Concerning compliance with Article 8 of the Convention. In accordance with Article 12 of the Convention and Article 14 of the Convention, in conjunction with Article 8 of the Convention, States may restrict access to marriage only for couples of different sexes. The same applies to article 14 of the Convention, in conjunction with article 12 of the Convention. Nevertheless, same-sex couples needed legal recognition and protection of their relationship. Civil unions provided an opportunity to obtain the legal status of equal or similar to marriage in many ways. In principle, such a prima facie system is sufficient to meet convention standards. Civil unions (and the registration of marriages concluded abroad as civil unions) also seem to have provided more or less the same protection as marriage for the key needs of the couple in a stable and faithful relationship. Currently, applicants can join a civil union or register their marriage as a civil union. In this connection, the Court must establish only whether the refusal to register the applicants' marriage in any form, leaving them in a legal vacuum and without any protection, pending the enactment of new legislation, a violation of their right under Article 8 of the Convention.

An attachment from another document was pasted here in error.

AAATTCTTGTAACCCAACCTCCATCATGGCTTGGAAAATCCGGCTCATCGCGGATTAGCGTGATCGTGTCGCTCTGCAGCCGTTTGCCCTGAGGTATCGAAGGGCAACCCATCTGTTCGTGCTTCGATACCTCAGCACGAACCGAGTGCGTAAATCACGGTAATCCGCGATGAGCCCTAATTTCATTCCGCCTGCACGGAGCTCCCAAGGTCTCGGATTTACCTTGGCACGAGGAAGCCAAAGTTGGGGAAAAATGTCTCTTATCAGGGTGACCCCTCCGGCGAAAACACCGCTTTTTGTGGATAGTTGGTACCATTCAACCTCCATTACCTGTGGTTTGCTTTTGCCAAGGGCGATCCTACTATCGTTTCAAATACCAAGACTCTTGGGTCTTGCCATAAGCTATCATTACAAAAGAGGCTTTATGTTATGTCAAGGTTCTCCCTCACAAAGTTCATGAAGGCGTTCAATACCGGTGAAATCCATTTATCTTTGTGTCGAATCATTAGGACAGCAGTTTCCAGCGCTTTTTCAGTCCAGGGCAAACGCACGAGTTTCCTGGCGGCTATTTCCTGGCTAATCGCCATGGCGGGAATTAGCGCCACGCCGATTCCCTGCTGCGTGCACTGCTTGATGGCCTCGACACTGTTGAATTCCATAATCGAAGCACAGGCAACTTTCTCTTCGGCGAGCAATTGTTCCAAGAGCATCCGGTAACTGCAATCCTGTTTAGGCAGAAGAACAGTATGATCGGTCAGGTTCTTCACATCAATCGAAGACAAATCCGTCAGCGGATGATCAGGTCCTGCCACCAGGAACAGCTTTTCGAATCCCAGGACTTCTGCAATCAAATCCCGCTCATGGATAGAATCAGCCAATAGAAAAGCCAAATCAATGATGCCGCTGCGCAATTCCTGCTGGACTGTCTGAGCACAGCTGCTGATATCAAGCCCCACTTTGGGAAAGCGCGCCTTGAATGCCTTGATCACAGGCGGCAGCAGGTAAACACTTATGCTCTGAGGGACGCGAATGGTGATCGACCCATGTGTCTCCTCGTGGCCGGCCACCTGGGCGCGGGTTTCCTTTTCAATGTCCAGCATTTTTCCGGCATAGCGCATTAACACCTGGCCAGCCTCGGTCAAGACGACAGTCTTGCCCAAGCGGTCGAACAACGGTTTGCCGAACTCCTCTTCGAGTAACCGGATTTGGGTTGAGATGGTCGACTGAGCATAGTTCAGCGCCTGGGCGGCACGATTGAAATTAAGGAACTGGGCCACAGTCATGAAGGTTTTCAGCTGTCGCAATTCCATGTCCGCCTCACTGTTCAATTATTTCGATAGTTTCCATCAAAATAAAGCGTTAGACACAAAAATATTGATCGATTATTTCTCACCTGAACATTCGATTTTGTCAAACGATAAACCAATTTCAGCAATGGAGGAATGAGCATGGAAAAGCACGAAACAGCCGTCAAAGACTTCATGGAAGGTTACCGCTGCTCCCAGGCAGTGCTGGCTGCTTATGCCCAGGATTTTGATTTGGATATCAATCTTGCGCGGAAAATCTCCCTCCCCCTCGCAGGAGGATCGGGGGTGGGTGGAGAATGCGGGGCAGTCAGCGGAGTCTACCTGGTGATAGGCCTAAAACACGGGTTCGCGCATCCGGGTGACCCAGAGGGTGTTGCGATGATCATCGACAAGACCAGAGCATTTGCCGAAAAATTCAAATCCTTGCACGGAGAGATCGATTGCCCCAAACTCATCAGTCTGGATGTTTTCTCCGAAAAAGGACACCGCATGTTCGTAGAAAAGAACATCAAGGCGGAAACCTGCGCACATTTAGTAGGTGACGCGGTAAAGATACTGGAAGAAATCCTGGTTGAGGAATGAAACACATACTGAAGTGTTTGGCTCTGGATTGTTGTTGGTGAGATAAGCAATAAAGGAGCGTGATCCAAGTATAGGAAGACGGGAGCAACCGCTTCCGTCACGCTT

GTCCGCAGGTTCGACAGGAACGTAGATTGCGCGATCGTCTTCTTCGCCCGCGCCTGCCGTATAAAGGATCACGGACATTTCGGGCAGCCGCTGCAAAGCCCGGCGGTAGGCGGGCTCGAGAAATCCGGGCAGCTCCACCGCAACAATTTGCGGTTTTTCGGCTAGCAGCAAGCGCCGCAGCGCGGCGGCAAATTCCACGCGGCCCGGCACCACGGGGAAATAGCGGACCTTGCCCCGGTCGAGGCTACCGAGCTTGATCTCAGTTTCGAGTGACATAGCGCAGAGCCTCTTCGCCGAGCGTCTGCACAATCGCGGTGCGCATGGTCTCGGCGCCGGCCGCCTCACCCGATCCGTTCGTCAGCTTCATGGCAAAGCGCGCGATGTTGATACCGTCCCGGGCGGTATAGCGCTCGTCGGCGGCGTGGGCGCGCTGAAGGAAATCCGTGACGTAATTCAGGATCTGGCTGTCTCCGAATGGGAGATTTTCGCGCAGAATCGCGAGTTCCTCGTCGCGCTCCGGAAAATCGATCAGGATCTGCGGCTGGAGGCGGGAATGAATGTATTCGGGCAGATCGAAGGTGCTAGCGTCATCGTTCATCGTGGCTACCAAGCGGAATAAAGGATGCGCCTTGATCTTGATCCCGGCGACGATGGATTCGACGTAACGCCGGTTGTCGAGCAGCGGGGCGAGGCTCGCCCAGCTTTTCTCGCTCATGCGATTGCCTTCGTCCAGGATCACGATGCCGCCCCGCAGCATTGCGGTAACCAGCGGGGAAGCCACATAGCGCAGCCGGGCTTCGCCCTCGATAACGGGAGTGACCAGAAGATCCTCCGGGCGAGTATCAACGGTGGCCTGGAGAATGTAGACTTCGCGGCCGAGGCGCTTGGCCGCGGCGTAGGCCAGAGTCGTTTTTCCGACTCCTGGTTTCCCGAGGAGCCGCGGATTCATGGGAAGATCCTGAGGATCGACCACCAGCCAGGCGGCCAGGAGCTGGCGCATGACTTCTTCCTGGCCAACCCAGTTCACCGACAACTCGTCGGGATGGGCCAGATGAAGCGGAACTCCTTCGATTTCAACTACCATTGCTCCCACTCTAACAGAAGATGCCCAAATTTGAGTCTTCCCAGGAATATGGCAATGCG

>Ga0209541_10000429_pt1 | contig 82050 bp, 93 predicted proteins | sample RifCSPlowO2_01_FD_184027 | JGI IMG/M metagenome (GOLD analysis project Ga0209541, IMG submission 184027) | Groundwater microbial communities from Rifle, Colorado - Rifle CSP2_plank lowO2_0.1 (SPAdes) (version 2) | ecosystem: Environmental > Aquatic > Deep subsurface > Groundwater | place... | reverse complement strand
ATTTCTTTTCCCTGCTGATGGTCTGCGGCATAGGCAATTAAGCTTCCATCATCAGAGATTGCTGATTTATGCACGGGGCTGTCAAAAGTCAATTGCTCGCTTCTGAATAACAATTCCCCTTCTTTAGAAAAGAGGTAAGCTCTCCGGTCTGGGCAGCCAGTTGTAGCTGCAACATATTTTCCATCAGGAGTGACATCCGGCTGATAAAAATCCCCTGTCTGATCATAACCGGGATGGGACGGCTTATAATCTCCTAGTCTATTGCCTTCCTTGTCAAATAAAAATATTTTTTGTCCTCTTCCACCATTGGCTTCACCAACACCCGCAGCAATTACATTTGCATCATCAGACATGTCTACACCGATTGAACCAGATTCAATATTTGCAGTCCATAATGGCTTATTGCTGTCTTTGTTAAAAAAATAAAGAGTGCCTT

The key question is whether a fair balance was established between the affected competing interests. The authorities of the respondent State did not indicate a priority public interest in balancing the interests of the applicants and the legitimate aim of refusing to register marriages, except for the general phrase regarding "internal public order". Unlike other provisions of the Convention, Article 8 does not include the notion of "public order" among the legitimate aims for which the State could interfere with a person's rights. However, bearing in mind that, first of all, legislation should determine the rules regarding the validity of marriages and draw legal conclusions, the Court has previously recognized that the domestic regulation of the registration of marriages must meet the legitimate aim of preventing disturbances. Thus, the Court could agree for the purposes of the case that the impugned measures were taken to prevent unrest, since the applicants' situation was not provided for by Italian law. The essence of this case lies precisely in the fact that the situation of the applicants is not provided for by the law of the country, especially since the applicants could not claim recognition and defense in Italy of their relations in any form, be it de facto union or de jure union in accordance with the legislation of a foreign state.